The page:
“I’ve been arrested. This is my one phone call, please come quickly.”
“What did they arrest you for, flying your broom above the speed limit?”
Dark Shadows moves straight into Forever Knight territory…or perhaps She Wolf of London by way of Buffy, when Cassandra Collins summons erstwhile attorney cum private investigator Anthony Peterson to her aid once more. But this time, there’s no cigarette lighter involved…in fact, there’s no magic at all…
“Why would a witch need a lawyer? Can’t you just zap your way out of this mess?”
“So you won’t help me? After all the things we’ve been through together?”
“Look, that should be reason enough!”
Apparently playing courier for a somewhat illicit trade in rare occult artifacts, Cassandra finds herself implicated in the murder of one of the parties involved…and hunted by not only the authorities and a criminally oriented third party, but the intended recipient as well. And the latter proves far worse man to cross than either of the former…
“I’ve been in New Orleans less than two hours, and I’ve already been attacked by the living dead and staged a jailbreak. You know, every time we meet, you bring trouble.”
“Are you finished?”
Since we’re on the subject of zombies, it seems as good a time as any to address this point. There’s a fella named Michael Salami essaying the part of voodoo houngan Mr. Jericho, and I can’t decide whether he’s perfect for the part or completely miscast. The reason? I’m fairly positive that’s a Jamaican accent, not a Haitian one…and hell, either way, it’s certainly not N’Awleans Cajun!
Even so, it’s broadly speaking the right idea, and offers a measure of sinister authenticity to the proceedings, which I for one appreciated (the issue of the veracity of same being vaguely in question or no).
“You want to get out of this mess? You’re going to have to do some work too. Vamp him a little, work a little of your feminine wiles. You haven’t lost that power, have you?”
“I got you to come to New Orleans, didn’t I?”
This is a far busier, more action oriented installment than The Death Mask. Working more of the cop show by way of horror motif and suffused in a particularly modern and urban atmosphere, The Voodoo Amulet positively screams nighttime in the city, with wet echoing streets, busy subway and bus stations and noisy juke joints.
With gangster film tropes intermingling with the policier alongside a blaxploitationesque voodoo-related storyline, it’s like comparing apples to oranges, the tone and setting has changed so radically. And yet…nothing has changed at core.
“So…who was that who took my call when I phoned your office?”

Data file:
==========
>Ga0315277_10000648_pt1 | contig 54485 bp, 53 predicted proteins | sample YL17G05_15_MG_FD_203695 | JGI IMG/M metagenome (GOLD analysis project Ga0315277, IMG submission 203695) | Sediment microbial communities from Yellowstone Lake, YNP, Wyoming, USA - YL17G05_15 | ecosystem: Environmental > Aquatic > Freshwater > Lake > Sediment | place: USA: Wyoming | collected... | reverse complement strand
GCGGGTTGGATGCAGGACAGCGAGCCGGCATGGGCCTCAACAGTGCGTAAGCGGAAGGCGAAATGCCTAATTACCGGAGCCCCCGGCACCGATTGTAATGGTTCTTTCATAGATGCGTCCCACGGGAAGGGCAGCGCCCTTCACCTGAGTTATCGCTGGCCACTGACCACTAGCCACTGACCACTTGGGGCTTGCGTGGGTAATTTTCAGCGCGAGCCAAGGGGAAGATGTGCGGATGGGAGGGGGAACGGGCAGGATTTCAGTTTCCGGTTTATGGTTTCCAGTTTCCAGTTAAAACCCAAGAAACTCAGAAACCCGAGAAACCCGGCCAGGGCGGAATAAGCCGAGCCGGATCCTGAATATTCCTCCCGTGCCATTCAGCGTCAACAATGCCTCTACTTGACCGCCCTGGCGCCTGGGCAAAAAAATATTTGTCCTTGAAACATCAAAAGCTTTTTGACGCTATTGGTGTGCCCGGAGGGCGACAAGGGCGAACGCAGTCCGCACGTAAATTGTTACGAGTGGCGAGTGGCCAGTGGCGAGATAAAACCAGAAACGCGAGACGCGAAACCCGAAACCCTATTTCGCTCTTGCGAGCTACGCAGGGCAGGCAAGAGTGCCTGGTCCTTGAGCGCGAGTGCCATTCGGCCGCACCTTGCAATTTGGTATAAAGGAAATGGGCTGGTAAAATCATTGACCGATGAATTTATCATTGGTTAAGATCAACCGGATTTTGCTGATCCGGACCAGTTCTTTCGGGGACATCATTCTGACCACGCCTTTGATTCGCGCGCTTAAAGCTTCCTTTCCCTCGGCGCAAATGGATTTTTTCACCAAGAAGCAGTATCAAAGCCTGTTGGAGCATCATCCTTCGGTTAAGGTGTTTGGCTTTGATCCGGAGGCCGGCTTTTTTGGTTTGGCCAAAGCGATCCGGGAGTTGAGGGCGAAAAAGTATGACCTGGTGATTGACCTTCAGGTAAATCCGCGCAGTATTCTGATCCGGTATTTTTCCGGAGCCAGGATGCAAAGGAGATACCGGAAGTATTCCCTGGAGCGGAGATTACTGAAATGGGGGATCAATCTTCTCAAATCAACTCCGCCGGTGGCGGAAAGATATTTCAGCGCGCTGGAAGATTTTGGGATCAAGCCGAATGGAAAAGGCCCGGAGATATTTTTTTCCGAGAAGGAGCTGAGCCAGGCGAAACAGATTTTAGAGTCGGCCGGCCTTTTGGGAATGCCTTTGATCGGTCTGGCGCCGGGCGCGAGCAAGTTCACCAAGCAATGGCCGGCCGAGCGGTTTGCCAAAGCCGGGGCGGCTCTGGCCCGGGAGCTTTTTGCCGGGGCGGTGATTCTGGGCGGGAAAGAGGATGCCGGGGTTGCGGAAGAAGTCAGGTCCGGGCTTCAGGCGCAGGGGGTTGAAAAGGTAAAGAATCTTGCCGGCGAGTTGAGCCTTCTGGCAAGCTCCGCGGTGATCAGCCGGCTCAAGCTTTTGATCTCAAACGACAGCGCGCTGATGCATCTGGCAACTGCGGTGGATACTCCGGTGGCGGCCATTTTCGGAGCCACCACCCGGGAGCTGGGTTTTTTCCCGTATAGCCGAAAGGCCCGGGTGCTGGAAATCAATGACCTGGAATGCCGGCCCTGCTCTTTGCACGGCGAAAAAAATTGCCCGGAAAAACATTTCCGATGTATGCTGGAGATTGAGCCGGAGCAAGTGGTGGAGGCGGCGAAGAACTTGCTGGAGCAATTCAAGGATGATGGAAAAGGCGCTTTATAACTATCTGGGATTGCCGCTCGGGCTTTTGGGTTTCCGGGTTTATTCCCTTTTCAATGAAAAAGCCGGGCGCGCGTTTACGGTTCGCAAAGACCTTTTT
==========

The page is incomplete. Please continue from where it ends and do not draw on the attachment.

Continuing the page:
“Rita, my secretary.”
“She seemed awfully familiar for an employee…”
“I don’t discuss my personal life with clients…”
“ah. So she’s part of your personal life…”
“Cassandra…let’s stick to business.”
“If you insist…”
With the same Bogart meets Bacall, Nick and Nora Charles-style sophisticated 1930’s/early 40’s banter and romantically skewed interplay being matched by a far more hard boiled, Dashiell Hammett by way of Mickey Spillane film noir setting and approach, Mark Thomas Passmore outdoes himself once again, demonstrating forcibly that he’s more than just a one trick pony, deftly melding and crossing genres both within and between each successive installment of the ongoing if all too brief story of Cassandra and Tony, “occult detectives” and adventurers.
“Still, if anyone could pull it off, it was the two of us. As much as I hated to admit it, we worked well together. We made a good team.”
Giving more script and focus to Tony Peterson this time around, Passmore similarly offers a more credible, less comic sidekick take on the character, allowing Lacy to work all the best hard luck gumshoe cliches of the noir detective novel or film.
Neither is Parker any slouch for the portions of the script she’s given, which even tap into the entire Sky Rumson storyline of the 1969 iteration of the original teleseries (hence perhaps explaining her loss of powers…or does it?) While understandably a far less composed, more obviously stressed Cassandra this go around, she still manages to imbue her performance with sufficient coy flirtatiousness, wry bemusement and general likeability to show exactly why the much put upon Tony Peterson keeps coming back for more.
Further, she’s able to elicit a measure of pathos to the discussion of her short marriage to Rumson, which as with all the Big Finish takes on Dark Shadows, manages to almost entirely sidestep the often overwrought, rather campy stridency of their earlier Ramse Mostoller/Lela Swift-driven televised performances to offer a more realistic and believable take on characterization, regardless of the intrinsic outreness of the supernatural series focus.
“You brought me back…with that kiss.”
“uh…well…don’t think that I enjoyed it, it’s…just part of the job. Really…truly, nothing personal.”
“Be still, my foolish heart.”
Even ending on some cliche pulp detective-film style jazz, The Voodoo Amulet is yet another unexpectedly amusing, deftly scripted, well acted and wholly enjoyable installment in the Dark Shadows line, and the ongoing adventures of Cassandra Collins and Tony Peterson.